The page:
One of my favourite Greek herbs is kafkalithres. It’s scientific name is Tordylium Apulum.
I quote from “Food in the Ancient World from A to Z”, by Andrew Dalby, page 173.
“Hartwort (Tordylium spp.) genus of wild plants, used in Greece in drugs and medicinal wines and also as pot herbs and culinary herbs. Tordylium Apulum, small hartwort, is said to be still used for food in Greece. According to Aristotle, a deer will find and eat hartwort immediately after giving birth to young.
Ancient Greek names are seseli* Σέσελι Κρητικόν (Hippocrates RA 23, Epidemics etc., etc., Kaukalis (Theophrastus HP 7.7.1.-2; ).
Claudius Galenus, known as Galen (Γαληνός) a Greek physician, surgeon and philosopher, considered the second important after Hippocrates, was appointed physician to the gladiators and later when the great plague broke he was summoned by Marcus Aurelius to help out. Unfortunately Marcus Aurelius was persuaded to realease him but later on he became the personal physicial of his son Commodus.
He mentions in his works (300 out of which 150 have survived) how unique the Greek herbs are, not to be found in any other parts of the world. For this reason herbs, plants and seeds were imported from Greece, especially from Crete and were cultivated by the men of the Emperor.”
*Seseli – a rosid dicot genus that includes moon carrots
, stone parsley
– any plant of the genus Seseli having dense umbels of small white or pink flowers and finely divided foliage
Kafkalithres are a winter herb and you can find them in the farmers’ market from January until late April. I love them raw in salads, cooked in spanakopita, which adds an amazing taste, I have made a pesto of kafkalithres, which I have in the deep freezer to use now that is is out of season, I add it to various recipes etc.
That day I made spanakopita and I had lots of kafkalithres and had some leftover green spring onions leaves and other herbs, so I made this dish as a mezes. I also added pasto which is a Greek cured pork from Lakonia, Peloponnese, with wonderful flavour and made it kagianas, which is like scrambled eggs.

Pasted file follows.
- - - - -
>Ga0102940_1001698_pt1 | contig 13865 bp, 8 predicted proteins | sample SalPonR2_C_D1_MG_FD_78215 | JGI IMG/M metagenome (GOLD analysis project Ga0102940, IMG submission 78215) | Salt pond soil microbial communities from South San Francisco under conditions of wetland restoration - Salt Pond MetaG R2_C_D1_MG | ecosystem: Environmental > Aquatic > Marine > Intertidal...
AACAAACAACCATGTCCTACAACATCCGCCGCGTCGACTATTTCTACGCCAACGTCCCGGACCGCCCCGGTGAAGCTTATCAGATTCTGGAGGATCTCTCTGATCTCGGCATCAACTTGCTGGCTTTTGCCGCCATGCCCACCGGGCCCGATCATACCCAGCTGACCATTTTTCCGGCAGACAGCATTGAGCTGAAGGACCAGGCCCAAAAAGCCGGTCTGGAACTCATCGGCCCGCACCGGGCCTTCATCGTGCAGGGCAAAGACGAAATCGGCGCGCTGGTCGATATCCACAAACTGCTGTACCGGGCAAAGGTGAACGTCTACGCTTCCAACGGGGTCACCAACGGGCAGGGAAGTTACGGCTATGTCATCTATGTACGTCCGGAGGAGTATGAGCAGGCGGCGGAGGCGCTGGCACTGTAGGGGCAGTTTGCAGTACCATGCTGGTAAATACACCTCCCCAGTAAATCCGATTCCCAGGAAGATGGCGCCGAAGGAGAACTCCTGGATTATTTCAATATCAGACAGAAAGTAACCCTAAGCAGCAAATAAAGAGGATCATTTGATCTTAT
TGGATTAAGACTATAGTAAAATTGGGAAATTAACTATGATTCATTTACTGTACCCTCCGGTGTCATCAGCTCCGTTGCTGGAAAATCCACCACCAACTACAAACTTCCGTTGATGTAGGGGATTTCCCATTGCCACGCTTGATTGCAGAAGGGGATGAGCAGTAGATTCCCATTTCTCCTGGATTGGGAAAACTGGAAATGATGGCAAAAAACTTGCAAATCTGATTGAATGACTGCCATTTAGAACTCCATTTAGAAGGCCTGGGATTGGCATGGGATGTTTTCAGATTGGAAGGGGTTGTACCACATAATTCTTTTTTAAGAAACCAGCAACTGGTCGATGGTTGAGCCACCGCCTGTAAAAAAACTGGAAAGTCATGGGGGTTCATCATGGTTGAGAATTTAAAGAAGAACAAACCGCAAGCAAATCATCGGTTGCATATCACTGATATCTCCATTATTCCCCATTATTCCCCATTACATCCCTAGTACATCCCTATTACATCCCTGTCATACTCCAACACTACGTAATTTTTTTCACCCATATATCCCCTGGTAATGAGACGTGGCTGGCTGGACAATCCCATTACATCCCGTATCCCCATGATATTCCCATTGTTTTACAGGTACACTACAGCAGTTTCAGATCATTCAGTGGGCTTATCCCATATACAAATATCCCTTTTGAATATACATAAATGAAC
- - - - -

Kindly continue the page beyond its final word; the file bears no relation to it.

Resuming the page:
In the recipe below I do not add exact quantities because I added a little bit of everything. I had 2 leftover egg yolks from another recipe so I added the 2 yolks and 1 whole eggs, but you can use only whole eggs.
Kagianas me Kafkalithres, myronia and Pasto, recipe by Ivy
- 2 – 3 tbsp extra virgin olive oil
- Spring onions, only the green part,
- 1 clove garlic
- Myronia or Chervil (Anthriscus cerefolium), another Greek aromatic herb
- 1 egg and 2 egg yolks
- Pasto Lakonias
- Salt and freshly ground black pepper
Heat the olive oil in a non stick frying pan and sauté the green onions and garlic, until translucent. Add spinach, kafkalithres, myronia, dill and parsley and cook for a few minutes until they wilt.
Add, pasto salt, pepper and mix for a minute.
Add the eggs and mix until the eggs are cooked.
I love making pestos and have made many quite unusual pestos. This is a great way to preserve some herbs in the deep freezer and use it whenever you like. I don’t add cheese to my pestos as I want to be able to use it in vegan recipes but when the recipe is a non vegan one, I add some cheese as well.
Kafkalithres Pesto with Almonds, recipe by Ivy
1 cup kafkalithres
2 cloves garlic, peeled
1/2 cup almonds (I used roased one)
1/4 cup extra-virgin olive oil
2 tbsp wine vinegar
Salt and freshly ground black pepper
To prepare pesto mix all the ingredients in a food processor. Add olive oil until it reaches the right consistency.
I am sending these recipes to Simona, of Briciole, who is hosting this week’s Weekend Herb Blogging # 283.
A reminder for my event of Creative Concoctions #4 – Cooking with Olive Oil. The deadline for this event is the 26th May, 2011 and will be looking forward to your entries.
Kopiaste and Kali Orexi,